There is a monster spoiler related to Smallville below so if you don't want to know about a big reveal coming up on the show, stop reading now.
As Friday’s episode of Smallville revealed, it’s going to take more than an elegantly-encased syringe of cyanide to kill the bipolar clone of Lex Luthor.
The reason for this - as many fans may have guessed – is because Alexander Luthor (Lucas Grabeel) is more than just a rapidly-growing Lex Luthor replicate, he’s actually a clone of Lex Luthor and Clark Kent (Tom Welling). This genetic creation also goes by the name Kon-El, Conner Kent and SUPERBOY!
While last week’s episode hinted that something is amiss with Tess Mercer’s (Cassidy Freeman) maternal experiment, Alexander Luthor’s true identity won’t be revealed until the March 4th episode of Smallville, entitled “Scion.” For those not familiar with Conner Kent, he is a genetic hybrid of Lex Luthor and Superman and possess all of Superman's powers.
Of course, no respectable (alternative-world) father would simply let his (genetically created) son reveal himself to be the proverbial Clark Kent mimic, so you can bet that Lionel Luthor will be there – in one of his final Smallville appearances.
Unfortunately, Lionel isn’t going to be able to donate that much attention to the Clark/Lex hybrid, as "Scion" will also see Tess decide to take on her would-be father and battle it out for Luthor supremacy. On top of that, the episode will also see the return of the Swann family.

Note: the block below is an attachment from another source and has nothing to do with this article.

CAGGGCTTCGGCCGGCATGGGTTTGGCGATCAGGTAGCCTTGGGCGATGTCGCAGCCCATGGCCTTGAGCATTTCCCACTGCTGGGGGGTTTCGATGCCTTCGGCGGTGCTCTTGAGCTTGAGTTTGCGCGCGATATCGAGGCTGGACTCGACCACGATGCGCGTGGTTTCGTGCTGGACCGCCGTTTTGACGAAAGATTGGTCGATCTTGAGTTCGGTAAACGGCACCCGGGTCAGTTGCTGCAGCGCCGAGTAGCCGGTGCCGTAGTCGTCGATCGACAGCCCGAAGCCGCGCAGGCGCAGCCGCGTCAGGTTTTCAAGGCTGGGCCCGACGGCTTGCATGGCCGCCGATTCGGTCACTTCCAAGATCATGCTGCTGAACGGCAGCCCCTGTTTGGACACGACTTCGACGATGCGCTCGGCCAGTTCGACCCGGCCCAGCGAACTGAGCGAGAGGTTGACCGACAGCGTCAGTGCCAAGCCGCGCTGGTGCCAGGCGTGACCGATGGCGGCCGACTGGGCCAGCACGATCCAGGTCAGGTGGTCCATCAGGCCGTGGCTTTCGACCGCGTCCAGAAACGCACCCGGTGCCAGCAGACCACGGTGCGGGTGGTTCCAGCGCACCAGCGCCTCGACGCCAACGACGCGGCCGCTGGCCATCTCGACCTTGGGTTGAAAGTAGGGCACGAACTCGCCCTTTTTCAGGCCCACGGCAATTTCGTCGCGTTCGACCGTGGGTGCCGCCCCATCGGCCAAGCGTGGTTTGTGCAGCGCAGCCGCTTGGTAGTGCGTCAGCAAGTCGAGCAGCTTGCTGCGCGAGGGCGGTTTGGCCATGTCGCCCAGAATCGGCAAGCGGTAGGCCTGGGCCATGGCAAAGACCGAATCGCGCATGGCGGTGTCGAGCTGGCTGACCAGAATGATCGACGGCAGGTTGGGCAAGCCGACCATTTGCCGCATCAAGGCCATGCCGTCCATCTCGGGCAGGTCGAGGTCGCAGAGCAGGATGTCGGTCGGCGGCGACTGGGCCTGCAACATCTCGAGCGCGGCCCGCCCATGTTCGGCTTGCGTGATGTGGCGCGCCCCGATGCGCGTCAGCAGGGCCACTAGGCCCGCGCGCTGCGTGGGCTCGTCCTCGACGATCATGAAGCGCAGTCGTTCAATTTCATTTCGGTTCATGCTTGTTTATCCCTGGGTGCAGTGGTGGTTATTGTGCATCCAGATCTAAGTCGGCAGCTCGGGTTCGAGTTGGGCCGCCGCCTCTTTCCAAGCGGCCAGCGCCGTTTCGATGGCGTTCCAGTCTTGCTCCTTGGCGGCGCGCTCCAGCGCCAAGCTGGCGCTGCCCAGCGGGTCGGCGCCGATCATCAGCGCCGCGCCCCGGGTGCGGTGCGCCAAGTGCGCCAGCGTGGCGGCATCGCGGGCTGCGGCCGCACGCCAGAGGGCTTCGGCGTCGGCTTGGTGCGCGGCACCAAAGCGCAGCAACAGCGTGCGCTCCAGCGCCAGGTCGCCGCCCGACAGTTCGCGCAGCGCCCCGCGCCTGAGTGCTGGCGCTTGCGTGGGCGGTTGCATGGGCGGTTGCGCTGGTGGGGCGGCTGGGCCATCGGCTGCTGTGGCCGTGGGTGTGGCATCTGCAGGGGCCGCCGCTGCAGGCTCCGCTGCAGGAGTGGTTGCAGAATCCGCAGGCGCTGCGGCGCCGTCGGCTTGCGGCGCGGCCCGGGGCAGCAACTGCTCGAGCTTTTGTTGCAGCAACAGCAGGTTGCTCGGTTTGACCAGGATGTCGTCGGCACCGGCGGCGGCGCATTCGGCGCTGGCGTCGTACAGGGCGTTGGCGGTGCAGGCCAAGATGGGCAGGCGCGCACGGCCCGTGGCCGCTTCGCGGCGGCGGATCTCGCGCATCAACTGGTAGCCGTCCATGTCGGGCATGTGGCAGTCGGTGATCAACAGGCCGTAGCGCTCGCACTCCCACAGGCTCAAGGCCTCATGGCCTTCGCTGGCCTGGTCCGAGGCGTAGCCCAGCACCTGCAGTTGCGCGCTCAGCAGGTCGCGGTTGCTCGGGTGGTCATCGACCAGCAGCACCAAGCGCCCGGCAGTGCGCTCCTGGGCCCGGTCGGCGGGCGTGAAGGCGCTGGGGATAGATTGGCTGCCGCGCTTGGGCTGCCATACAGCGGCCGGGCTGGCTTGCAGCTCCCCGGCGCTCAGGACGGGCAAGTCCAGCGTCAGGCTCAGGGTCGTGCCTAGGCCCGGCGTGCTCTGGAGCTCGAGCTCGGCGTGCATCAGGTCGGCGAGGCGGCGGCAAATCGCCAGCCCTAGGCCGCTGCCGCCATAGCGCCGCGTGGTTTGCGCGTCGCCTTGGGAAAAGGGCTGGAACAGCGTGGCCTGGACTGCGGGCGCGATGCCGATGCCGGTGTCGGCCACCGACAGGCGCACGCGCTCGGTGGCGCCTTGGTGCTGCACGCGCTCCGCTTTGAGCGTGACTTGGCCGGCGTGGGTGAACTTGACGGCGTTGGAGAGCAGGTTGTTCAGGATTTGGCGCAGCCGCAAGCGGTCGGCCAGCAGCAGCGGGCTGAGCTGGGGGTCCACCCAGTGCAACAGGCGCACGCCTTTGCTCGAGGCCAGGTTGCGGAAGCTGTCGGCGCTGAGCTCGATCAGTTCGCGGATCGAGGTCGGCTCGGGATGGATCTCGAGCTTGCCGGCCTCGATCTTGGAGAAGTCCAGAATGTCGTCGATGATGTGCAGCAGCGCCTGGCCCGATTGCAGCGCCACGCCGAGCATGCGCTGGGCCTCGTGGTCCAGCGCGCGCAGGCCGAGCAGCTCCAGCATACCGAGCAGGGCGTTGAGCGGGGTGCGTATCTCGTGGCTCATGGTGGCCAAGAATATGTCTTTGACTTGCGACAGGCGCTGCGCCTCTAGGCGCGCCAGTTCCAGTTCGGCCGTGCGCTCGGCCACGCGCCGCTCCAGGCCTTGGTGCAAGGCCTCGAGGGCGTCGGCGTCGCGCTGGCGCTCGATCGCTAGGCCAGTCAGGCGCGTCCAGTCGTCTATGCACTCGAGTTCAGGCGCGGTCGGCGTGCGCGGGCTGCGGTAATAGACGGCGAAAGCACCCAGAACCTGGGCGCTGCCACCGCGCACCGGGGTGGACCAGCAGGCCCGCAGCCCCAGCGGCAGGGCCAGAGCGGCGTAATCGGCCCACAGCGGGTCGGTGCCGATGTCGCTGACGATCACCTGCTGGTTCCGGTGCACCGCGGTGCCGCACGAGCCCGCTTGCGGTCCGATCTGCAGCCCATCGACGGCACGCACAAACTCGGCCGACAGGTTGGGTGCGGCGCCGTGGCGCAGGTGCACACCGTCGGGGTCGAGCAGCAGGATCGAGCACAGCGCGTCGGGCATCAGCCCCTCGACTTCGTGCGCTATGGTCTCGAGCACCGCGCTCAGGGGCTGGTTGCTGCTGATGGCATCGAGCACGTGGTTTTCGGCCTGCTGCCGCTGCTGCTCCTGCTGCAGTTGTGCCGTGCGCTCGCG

Even though it can be fun to wax poetic about episodic specifics, the revelation of Alexander Luthor being Conner Kent throws a few wrenches in what many fans expected as Smallville’s final season progressed. Given Alexander’s rapid growth and the announcement that Michael Rosenbaum will be returning to Smallville in the series finale, many expected to see the young Luthor’s evolution match-up perfectly with Rosenbaum’s Lex Luthor persona.
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Now that Alexander Luthor is Conner Kent, there doesn’t seem to be another way in which Lex Luthor’s return could be reasonably explained. Given the fact that Brian Peterson and Kelly Souders stated that Rosenbaum’s return as Lex Luthor would show that “…there [will] be no doubt about how Lex becomes the great rival in Clark Kent’s life. He is the villain of the story.”
What does that mean exactly? I’m not completely sure. So many generational variations of DC Comic’s history have been implemented throughout Smallville’s final season, I actually gave up trying to break down every element.
All I know is that with Michael Rosenbaum back, I can just kick back, relax, and watch this series go off into the sunset. I’d say, “fly off into the sunset,” but knowing Smallville, I don’t want to jinx it.